New York State Finds Tuberculosis In Captive Fallow Deer

Ruzanna Harutyunyan's picture

The New York State Department of Agriculture and Markets today reported the finding of tuberculosis (TB) in a captive red and fallow deer herd in Columbia County. The finding of TB is the result of routine disease testing conducted by the Department.

While commonly thought of as a lung disease, TB may affect nearly any organ in livestock. Animals infected with TB may at first look normal, but as the disease progresses, they may become thin and weak.

During routine testing, one fallow deer in the herd had a positive reaction to a TB screening test and was subsequently euthanized. A post mortem examination, along with laboratory testing at the USDA National Veterinary Services Laboratory in Ames, Iowa confirmed the State's diagnosis. Further testing is currently underway to identify the specific strain of TB affecting the animal.


The presence of TB in this captive deer herd could threaten the health of wild deer populations, as well as the health of nearby domestic animal populations. Thus, the affected herd has been quarantined and animals on nearby farms will undergo testing over the next few weeks to ensure that the disease has been contained to this one herd.

The New York State Department of Environmental Conservation (DEC) will be looking for signs of TB in wild deer in and around Columbia County. DEC biologists intend to examine and collect samples from both road-killed and hunter-harvested deer to be sure the infection has not spread to New York's wild deer population.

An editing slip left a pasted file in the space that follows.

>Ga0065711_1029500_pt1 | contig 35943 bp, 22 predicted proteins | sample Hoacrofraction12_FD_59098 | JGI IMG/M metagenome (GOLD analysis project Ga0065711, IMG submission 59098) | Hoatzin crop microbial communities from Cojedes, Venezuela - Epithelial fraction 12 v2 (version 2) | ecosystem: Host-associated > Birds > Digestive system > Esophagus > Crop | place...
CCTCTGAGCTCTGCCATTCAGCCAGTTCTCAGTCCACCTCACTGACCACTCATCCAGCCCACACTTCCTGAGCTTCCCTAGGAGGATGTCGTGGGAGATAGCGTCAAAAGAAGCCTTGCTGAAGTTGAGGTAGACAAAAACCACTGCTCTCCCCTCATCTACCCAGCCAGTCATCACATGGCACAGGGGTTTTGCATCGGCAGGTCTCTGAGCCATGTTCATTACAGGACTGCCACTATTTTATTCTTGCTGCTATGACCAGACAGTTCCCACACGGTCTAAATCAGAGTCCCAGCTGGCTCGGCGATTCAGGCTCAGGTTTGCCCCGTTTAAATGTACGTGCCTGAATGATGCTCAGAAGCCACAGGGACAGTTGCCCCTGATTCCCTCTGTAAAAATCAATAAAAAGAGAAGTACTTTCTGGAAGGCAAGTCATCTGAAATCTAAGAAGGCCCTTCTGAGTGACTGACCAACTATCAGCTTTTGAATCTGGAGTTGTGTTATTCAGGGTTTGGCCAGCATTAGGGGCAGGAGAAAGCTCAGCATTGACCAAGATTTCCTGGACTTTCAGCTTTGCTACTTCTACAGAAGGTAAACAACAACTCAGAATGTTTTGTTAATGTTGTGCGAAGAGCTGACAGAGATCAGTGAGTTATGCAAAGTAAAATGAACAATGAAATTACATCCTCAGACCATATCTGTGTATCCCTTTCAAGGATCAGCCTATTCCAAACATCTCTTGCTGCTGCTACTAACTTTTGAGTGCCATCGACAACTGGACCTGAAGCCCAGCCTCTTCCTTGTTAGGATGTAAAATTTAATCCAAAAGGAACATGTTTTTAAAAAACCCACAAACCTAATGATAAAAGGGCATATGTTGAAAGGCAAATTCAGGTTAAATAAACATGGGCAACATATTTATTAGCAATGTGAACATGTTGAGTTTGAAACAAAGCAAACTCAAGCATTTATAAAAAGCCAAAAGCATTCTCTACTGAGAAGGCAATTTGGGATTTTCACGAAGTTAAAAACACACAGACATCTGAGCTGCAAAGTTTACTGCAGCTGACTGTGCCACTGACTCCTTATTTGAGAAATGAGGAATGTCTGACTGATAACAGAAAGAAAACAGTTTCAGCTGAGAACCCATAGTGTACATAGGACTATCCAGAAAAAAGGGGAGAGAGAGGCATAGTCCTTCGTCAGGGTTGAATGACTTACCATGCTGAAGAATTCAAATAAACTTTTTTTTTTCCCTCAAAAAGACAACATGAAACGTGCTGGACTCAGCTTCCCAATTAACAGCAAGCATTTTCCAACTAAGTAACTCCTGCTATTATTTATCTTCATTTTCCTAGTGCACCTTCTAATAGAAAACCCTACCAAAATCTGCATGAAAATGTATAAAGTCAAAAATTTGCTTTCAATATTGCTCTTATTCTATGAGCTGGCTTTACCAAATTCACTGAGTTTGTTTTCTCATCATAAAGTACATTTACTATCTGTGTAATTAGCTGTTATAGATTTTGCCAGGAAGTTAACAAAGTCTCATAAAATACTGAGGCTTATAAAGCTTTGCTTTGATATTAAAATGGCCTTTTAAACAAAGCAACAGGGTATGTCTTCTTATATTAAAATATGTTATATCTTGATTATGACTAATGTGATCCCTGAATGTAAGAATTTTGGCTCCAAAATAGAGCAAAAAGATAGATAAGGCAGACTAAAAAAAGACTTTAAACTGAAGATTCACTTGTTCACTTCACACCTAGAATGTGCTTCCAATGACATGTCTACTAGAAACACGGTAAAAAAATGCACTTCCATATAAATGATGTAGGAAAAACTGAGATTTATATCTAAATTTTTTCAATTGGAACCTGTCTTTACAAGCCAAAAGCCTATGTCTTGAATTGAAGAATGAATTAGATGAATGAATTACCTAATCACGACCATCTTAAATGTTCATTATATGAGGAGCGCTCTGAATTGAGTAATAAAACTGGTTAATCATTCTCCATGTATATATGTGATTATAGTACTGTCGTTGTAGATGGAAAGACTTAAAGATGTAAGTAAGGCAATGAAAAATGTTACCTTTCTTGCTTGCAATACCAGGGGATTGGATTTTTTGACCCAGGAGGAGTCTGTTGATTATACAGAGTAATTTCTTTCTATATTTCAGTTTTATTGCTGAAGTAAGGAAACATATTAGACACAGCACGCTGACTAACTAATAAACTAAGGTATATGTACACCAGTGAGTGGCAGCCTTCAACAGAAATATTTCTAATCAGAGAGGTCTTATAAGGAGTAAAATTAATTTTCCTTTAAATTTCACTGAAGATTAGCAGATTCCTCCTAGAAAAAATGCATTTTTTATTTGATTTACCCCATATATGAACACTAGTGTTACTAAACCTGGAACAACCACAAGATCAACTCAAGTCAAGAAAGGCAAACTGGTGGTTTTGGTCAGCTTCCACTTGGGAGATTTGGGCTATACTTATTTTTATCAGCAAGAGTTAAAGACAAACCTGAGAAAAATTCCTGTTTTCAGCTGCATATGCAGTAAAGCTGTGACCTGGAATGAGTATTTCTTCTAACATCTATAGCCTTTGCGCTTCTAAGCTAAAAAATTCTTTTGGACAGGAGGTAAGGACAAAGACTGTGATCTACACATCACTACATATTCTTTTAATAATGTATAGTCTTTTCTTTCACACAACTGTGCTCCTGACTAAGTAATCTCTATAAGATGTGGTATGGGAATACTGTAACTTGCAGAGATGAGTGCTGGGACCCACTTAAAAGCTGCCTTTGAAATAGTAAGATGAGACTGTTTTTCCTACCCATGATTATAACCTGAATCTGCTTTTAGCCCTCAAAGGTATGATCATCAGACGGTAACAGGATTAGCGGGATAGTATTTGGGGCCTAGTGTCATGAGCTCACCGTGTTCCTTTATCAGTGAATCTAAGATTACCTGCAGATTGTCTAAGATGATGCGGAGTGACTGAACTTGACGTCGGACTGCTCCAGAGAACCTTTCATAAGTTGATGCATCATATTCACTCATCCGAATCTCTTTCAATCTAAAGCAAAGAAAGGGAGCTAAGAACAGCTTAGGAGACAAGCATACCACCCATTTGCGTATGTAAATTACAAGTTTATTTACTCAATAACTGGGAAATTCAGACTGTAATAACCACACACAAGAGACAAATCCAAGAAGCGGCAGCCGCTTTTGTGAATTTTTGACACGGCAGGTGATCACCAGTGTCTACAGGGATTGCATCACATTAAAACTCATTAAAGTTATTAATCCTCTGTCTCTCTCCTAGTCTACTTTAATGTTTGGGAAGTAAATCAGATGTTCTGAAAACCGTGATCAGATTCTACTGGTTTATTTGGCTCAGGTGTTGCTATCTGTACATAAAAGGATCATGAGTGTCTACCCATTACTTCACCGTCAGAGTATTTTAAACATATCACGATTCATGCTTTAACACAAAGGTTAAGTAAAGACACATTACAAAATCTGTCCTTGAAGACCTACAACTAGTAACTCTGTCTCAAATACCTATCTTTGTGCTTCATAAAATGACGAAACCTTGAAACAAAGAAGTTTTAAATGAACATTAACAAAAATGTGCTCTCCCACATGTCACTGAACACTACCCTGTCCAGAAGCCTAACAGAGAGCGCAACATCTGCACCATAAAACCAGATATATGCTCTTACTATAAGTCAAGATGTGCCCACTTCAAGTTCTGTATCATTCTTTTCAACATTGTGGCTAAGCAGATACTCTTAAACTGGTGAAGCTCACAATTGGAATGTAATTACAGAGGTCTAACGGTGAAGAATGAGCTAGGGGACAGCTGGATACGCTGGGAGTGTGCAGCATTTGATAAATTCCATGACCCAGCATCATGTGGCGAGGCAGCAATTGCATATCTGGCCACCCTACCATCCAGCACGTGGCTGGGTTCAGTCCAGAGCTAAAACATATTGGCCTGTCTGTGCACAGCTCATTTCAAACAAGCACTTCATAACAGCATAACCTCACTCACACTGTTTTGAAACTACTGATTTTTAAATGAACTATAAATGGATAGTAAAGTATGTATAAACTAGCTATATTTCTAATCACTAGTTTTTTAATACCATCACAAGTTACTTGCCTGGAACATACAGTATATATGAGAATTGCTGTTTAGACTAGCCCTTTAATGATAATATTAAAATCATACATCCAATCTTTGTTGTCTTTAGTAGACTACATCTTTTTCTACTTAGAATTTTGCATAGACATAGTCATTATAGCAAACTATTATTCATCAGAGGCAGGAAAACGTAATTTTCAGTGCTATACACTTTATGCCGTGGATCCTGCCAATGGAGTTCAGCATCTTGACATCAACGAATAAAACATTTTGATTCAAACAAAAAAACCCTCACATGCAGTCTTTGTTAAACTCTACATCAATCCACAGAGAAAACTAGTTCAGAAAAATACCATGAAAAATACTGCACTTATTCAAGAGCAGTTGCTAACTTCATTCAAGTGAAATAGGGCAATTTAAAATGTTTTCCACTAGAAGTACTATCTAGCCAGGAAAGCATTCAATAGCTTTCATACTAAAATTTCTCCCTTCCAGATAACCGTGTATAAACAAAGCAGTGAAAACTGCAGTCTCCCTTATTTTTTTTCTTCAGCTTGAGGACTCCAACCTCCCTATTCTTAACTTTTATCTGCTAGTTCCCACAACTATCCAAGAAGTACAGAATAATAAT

Hunters or others who handle deer should take basic precautions, such as wearing protective gloves when field dressing deer and minimizing exposure to blood and other body fluids. When field dressing deer, hunters should be alert to abscesses in the lungs and rib cage, intestines, liver or stomach. Anyone seeing these signs or other unusual lesions in deer should contact DEC at 518-402-8965.

The New York State Department of Health (DOH) is also monitoring the situation. While strains of TB affecting deer can be transmitted to humans, there is no evidence of such in this situation.

New York State has worked for more than 70 years to earn and maintain a TB-free status for livestock. Sporadic outbreaks of TB have occurred since it was eradicated with the last case in cattle detected in 1992 and the last case in captive deer detected in 1995. Due to the limitations of current TB tests, depopulation of animals in infected herds is the only long term strategy to contain the disease. In both 1992 and 1995, the disease was successfully contained and eliminated in this manner, minimizing the impact of these isolated outbreaks to domestic livestock populations.